Do Domain Admins have default rights to send on behalf of and “send as” for other users?

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Administration
Exchange Server
Do Domain Admins have default rights to send on behalf of and "send as" for other users? If so, how can i put an end to this?

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When Outlook is configured, it asks for the AD username and server. I know that Outlook supports only one Exchange Server account at a time, so you couldn’t add someone else’s email to your existing mail profile.

If a Domain Admin logged into a new Windows profile, or deleted an existing mail profile, then setup Outlook from scratch as another user, then the Domain Admin would get that other users email, synched from the Exchange Server, then they could do anything via Outlook that the actual user could do.

I don’t know if this answers your query.

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  • Racraine1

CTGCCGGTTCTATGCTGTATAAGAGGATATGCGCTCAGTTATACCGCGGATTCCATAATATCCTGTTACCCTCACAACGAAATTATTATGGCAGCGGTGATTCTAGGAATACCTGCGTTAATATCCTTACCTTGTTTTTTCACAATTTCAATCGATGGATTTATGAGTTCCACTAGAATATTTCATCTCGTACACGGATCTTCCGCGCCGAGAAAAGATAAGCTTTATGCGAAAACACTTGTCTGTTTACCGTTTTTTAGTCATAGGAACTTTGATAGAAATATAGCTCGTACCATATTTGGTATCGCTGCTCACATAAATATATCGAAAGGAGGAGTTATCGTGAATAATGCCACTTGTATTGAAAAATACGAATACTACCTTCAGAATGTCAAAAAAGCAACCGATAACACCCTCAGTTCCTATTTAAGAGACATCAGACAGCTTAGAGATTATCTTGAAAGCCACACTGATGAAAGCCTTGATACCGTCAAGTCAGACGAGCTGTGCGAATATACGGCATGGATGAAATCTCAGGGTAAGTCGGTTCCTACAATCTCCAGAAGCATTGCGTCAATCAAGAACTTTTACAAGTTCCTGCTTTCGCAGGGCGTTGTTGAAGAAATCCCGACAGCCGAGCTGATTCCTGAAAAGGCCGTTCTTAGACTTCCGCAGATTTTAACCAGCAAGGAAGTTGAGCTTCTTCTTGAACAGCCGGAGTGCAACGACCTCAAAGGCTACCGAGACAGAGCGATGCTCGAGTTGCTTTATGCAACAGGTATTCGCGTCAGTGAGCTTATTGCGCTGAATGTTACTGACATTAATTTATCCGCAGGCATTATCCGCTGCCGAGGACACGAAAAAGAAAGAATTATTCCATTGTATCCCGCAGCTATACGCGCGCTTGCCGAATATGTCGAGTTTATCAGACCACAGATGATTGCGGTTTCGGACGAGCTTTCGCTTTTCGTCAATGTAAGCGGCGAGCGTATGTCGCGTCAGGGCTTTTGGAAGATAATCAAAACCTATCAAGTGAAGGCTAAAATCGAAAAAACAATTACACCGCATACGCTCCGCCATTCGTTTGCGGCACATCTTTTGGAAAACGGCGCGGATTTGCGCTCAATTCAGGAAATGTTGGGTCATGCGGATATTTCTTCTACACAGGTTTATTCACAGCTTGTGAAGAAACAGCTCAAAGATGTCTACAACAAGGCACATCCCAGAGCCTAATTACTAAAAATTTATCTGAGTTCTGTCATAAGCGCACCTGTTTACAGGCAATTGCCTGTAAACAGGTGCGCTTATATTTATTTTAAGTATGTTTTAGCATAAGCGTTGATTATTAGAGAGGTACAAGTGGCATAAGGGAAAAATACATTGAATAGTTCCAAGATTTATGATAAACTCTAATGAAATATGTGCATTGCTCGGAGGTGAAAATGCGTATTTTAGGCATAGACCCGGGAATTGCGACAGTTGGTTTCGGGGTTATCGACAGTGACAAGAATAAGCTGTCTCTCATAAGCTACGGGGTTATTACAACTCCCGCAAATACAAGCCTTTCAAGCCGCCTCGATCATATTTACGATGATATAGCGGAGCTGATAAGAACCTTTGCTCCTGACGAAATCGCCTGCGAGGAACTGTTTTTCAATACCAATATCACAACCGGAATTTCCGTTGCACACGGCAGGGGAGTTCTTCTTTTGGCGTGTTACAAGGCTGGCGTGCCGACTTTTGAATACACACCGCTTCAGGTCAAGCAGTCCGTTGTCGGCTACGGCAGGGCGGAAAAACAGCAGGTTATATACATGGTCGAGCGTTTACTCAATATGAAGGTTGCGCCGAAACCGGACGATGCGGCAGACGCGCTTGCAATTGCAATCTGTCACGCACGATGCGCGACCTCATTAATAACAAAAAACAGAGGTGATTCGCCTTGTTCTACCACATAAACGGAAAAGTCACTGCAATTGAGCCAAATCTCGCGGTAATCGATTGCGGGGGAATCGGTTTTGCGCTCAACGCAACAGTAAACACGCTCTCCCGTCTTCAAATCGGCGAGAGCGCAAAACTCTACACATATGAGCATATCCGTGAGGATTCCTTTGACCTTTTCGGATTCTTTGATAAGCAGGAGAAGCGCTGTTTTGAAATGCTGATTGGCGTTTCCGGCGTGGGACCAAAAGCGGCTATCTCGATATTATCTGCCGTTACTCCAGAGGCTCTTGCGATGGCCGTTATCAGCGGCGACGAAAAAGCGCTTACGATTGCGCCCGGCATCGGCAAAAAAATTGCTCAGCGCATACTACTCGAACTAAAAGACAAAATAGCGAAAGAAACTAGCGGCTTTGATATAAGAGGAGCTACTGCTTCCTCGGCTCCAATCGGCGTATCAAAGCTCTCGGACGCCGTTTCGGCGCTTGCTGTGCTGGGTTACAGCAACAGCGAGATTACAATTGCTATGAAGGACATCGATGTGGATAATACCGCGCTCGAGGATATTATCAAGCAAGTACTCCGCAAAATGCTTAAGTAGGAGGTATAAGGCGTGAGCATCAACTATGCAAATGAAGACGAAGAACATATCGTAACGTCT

The pertinent answer is, no they do not have default rights to send on behalf of. To correct this you have to go into Outlook, click tools/options then click the "delegates tab. There you can add or delete the users you want to give or deny permissions to. If you are still having problems with a Domain Administrator using your account, A) tell a manager or company executive and B) change (or create) a password for the account. Good Luck
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  • Technochic
    It would also depend on whether domain admins are also in the exchange admins security group and which exchange admin permissions they are assigned. If they are in exchange full administrators or exchange organization administrators and do not need to be, remove them. If they are in that group and they are required to have those permissions to do exchange administration work, then yes they will have send as permissions. Adding them or removing them depends on what version of exchange you are using. Exchange 2007 permissions for exchange admins are added and deleted in exchange management console. 2003 they are added and deleted in ESM through delegation.
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